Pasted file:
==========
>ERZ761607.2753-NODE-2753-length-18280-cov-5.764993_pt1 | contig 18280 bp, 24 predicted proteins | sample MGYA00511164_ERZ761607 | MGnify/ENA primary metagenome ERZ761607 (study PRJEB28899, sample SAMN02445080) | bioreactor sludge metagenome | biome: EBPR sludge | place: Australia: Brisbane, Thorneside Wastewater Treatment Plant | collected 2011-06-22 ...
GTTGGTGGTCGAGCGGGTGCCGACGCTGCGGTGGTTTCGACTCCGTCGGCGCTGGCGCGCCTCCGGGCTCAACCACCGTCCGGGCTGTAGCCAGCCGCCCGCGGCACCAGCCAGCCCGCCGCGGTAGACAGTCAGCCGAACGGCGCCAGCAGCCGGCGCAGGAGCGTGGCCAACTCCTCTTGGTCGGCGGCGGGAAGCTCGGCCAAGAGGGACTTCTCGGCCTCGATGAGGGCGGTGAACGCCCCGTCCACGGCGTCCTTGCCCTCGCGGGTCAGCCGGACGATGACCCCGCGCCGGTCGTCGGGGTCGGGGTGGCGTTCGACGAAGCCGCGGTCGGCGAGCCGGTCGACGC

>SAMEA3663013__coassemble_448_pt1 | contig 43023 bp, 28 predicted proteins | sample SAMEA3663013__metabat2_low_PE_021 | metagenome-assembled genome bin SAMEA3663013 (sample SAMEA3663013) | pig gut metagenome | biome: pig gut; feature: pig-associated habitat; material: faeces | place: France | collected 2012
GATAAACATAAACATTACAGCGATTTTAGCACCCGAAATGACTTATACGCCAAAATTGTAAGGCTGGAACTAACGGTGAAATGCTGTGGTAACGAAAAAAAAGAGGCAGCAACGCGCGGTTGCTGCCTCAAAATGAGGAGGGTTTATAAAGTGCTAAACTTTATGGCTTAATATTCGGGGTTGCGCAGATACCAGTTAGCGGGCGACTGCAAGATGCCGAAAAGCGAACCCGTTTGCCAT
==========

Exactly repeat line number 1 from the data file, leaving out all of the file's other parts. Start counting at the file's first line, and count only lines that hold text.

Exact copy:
>ERZ761607.2753-NODE-2753-length-18280-cov-5.764993_pt1 | contig 18280 bp, 24 predicted proteins | sample MGYA00511164_ERZ761607 | MGnify/ENA primary metagenome ERZ761607 (study PRJEB28899, sample SAMN02445080) | bioreactor sludge metagenome | biome: EBPR sludge | place: Australia: Brisbane, Thorneside Wastewater Treatment Plant | collected 2011-06-22 ...